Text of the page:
What do you hope people take away from your music and you as a person?

I hope they feel driven to do something they wouldn't usually do, like if they are fearful about something I hope they are like, 'Wow! She's doing that. Like okay, I can do what I need to do.' Or feel inspired to be themselves. Fearlessness and with happiness on their face.

What do you think is the hardest thing about being an artist?

I think something I struggled with the most was keeping the confidence to keep going because it can be really hard, and there's a lot of artists out there so it can be kind of intimidating. But just keep honing your craft.

What's your favorite song you've written or performed, and why?

I really love performing my song 'The Opposite of Two'. It's more jazzier. I really like to sing it, and the live version gets like really heavy at the end, and it's just like super fun. It's like my favorite guitar solo.

What's your favorite thing about touring?

It's my favorite thing ever. Just staying on the road. The guys I have with me we all laugh so much and have the best time. And we're like playing music every night, and that's the best thing ever. And every show gets tighter. We are more connected. Just the fact that we're getting out there is a really good feeling. I don't like staying in place very long. So traveling is just so enlightening, and you learn a lot about yourself which is fun.

What is the music scene like in Atlanta?

There's a lot of hip hop. There's a lot of R&B. There's a lot of underground bands that are really good that aren't really heard that much, but I mean, we've got awesome venues. People are very supportive of each other. And other artists love to support other artists.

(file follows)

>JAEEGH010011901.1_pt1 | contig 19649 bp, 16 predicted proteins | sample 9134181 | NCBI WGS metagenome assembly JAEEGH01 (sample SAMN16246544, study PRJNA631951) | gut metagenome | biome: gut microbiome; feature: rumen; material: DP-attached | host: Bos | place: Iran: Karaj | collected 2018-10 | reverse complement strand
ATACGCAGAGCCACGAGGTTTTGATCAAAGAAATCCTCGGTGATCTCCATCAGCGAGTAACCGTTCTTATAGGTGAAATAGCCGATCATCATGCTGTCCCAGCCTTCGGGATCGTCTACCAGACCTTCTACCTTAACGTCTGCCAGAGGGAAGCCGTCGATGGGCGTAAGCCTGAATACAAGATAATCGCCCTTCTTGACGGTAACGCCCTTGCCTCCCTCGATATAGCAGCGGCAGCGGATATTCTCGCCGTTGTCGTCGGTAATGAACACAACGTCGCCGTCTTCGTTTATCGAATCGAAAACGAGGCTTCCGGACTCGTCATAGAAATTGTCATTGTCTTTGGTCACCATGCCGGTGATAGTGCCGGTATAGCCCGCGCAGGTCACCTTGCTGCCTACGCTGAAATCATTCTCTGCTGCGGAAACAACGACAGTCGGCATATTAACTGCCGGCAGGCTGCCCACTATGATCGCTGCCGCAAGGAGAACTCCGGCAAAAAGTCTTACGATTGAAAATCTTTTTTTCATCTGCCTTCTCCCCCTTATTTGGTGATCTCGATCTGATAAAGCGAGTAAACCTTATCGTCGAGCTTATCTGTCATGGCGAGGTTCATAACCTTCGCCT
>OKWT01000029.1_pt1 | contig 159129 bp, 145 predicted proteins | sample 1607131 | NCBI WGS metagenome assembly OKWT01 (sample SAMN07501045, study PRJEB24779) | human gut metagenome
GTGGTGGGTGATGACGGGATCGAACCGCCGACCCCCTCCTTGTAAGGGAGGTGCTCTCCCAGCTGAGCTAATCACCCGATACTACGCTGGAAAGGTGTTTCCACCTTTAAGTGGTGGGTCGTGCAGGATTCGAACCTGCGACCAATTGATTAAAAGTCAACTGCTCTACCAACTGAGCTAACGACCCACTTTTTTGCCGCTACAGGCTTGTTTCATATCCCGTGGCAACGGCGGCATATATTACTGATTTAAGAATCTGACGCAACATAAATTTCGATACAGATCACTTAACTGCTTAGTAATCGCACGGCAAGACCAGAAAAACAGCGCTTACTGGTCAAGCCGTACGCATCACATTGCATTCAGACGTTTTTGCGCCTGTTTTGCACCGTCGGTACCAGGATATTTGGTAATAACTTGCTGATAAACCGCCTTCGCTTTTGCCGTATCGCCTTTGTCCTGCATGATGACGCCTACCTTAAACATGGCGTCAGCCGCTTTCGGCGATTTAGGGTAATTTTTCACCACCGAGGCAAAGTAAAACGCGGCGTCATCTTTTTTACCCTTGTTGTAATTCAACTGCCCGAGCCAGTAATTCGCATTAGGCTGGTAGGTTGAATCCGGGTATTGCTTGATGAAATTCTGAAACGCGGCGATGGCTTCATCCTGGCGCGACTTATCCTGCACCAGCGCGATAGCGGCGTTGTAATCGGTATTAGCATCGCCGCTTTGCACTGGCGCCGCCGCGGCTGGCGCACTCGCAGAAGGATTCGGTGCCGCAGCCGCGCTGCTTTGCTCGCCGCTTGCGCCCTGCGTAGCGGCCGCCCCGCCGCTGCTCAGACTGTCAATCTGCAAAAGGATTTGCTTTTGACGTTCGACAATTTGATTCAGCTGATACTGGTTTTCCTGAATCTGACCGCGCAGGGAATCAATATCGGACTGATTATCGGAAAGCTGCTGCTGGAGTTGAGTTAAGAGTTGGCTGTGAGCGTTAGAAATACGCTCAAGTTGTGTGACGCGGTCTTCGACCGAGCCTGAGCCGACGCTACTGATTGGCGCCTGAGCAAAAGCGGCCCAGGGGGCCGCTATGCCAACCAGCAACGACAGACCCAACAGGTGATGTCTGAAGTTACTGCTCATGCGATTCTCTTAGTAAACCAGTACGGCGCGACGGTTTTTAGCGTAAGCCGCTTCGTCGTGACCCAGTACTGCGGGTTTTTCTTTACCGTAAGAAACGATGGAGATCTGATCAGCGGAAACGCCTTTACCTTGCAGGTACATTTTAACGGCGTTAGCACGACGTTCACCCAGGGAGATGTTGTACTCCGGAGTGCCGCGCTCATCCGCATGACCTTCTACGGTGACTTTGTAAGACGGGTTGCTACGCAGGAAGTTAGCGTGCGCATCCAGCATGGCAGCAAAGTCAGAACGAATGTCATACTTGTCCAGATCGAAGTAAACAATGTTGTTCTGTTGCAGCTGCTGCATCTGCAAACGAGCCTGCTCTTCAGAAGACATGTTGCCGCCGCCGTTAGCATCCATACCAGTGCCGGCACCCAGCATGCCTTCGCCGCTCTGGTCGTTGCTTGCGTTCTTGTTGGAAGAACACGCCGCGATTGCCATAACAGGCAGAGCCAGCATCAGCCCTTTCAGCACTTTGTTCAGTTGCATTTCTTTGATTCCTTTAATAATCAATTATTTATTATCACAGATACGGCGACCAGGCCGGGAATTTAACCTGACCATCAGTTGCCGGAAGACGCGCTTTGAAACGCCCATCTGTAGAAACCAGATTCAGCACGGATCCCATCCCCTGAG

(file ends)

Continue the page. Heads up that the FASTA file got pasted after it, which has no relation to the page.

What's the best piece of advice you've ever received?

Just keep doing what you're doing. You come off some natural, and you just need to be yourself. That's just so important to feel confident in who you are.

Do you think it's hard to be yourself in the music industry? How do you continue to try and be yourself?

Sometime you come across people that kind of make you like uncomfortable. That's happened to me a lot, but then I just kind of I lose that thought of, 'oh, what if I'm this or what if this and that'. The best thing to be is to be relaxed and be yourself because that will lead you to the right people that match your personality.

What advice would you give to aspiring artists?

You need to rehearse, rehearse, rehearse, rehearse, rehearse. Learn your craft, like play hours on end, and play any opportunity you have. Have a vision for yourself, and be patient because things take time. And you've just got to be patient with yourself.

What are your plans for the future? Where do you self in five years?

I just want to get as many fans as I can. I want to play big shows. I mean, every artist, I think, wants to win a Grammy -- that would be amazing. Just to be performing on big stages and to release more music and make that dough.

RELATED: 5 Highest Paid Female Musicians

Read more #OnOurRadar features:
SUSTO is taking Americana music in a brand new direction
Meet House Beer, the lager made by millennials for millennials
Bryce Vine says the secret to becoming a rapper is by reading

Read Full Story

From Our Partners